Wednesday, 1 August 2018

The “Perfect Storm”

In 2000, Warner Bros. released “The Perfect Storm” – a film about how in October 1991 a “confluence of weather conditions” created a “killer storm” in the North Atlantic.  Apart from the adventure of the brave souls on board a small fishing vessel, the film narrates the conditions that all came together at the same time.

I read an article today that referred to an industry sector in a particular country suffering from low sales in June due to a “Perfect Storm” of certain events all happening at more or less the same time to create a drop in activity.  Normally, businesses plan for disasters based on one unfortunate event happening, but it’s not common practice to think about what might happen if several events happened at the same time.  A typical example might be a hospital drama where the power gets cut off due to a city-wide outage and the hospital is inundated with victims of accidents caused by the same power outage affecting traffic lights, etc.  To complicate matters, hospital staff have been struck by a virus in the hospital and are unable to work…

A business is judged not by how it handles “business as usual”, but by how it handles problems. We have to produce “Business Continuity Plans” based on one catastrophic event, but we don't do it for several. To illustrate, in one area I worked, we had a plan for a hurricane striking the area and how we would manage to clear transactions.  We rehearsed it every year and were confident that we could recover to a level where things were running as smoothly as possible.

One of the conditions for things working was that two staff had to fly out to mainland USA to work from an office there.  We actually rehearsed getting them there and logging onto our systems.

Looking back, what we didn't account for was eventualities like those staff being unable to work (e.g. because of injuries caused by the hurricane, or not being able to fly out due to all aircraft being grounded at the airport).  We didn't factor in the effect of a regional pandemic incapacitating half our staff at the same time.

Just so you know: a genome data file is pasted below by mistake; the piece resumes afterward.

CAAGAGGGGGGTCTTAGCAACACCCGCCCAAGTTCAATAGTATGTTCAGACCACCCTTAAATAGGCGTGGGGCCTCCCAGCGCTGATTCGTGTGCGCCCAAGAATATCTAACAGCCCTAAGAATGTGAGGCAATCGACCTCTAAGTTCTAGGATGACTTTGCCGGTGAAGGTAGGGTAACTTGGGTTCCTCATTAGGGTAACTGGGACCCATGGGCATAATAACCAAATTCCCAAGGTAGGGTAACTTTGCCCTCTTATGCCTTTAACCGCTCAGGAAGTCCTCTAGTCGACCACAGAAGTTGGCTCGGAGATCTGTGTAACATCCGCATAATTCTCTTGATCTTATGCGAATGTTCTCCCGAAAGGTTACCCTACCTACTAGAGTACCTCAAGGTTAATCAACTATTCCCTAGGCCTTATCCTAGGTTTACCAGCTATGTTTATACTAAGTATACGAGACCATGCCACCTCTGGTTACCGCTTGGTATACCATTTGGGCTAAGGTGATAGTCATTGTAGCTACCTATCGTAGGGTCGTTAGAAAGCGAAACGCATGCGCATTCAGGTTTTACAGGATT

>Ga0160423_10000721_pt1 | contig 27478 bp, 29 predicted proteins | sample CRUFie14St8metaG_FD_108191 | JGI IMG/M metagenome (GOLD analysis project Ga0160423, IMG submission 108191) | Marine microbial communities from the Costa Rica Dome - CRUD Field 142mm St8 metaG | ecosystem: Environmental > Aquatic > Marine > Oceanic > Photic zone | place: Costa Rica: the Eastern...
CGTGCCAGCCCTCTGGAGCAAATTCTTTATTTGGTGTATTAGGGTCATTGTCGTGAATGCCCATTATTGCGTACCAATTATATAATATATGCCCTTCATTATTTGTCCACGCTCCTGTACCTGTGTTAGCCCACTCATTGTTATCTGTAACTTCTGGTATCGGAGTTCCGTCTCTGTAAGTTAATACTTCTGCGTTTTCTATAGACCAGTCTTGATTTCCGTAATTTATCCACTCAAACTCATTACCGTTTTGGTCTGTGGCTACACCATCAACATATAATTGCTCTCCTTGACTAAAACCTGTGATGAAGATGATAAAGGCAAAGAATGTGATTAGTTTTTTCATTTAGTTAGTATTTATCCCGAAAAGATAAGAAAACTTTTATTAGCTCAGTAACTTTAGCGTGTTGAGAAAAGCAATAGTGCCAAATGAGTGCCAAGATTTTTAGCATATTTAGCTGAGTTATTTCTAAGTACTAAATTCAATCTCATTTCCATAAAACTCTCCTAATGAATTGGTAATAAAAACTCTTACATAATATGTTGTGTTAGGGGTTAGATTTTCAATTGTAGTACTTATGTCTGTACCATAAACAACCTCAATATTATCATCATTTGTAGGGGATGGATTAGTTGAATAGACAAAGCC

The question is, how “bad” do things have to get before our business or organisation has to acknowledge that it can't operate?  Here’s a framework: ask yourself:
  • What could go wrong?
  • What could cause it to go wrong?
  • What could we do to eliminate or reduce the cause?
  • What could we do after to recover?

 It’s not pleasant to think of disasters and what might go wrong, but doing so shows us where we could tighten up and what we could do to mitigate or even prevent many of the effects of “The Perfect Storm”. 


I have spent more than half my life delivering change in different world markets from the most developed to “emerging” economies. With more than 20 years in international financial services around the world  running different operations and lending businesses, I started my own Consultancy to provide solutions for improving performance, productivity and risk management.  I work with individuals, small businesses, charities, quoted companies and academic institutions across the world. An international speaker, trainer, author and fund-raiser, I can be contacted by email. My websiteprovides a full picture of my portfolio of services.  For strategic questions that you should be asking yourself, follow me at @wkm610.

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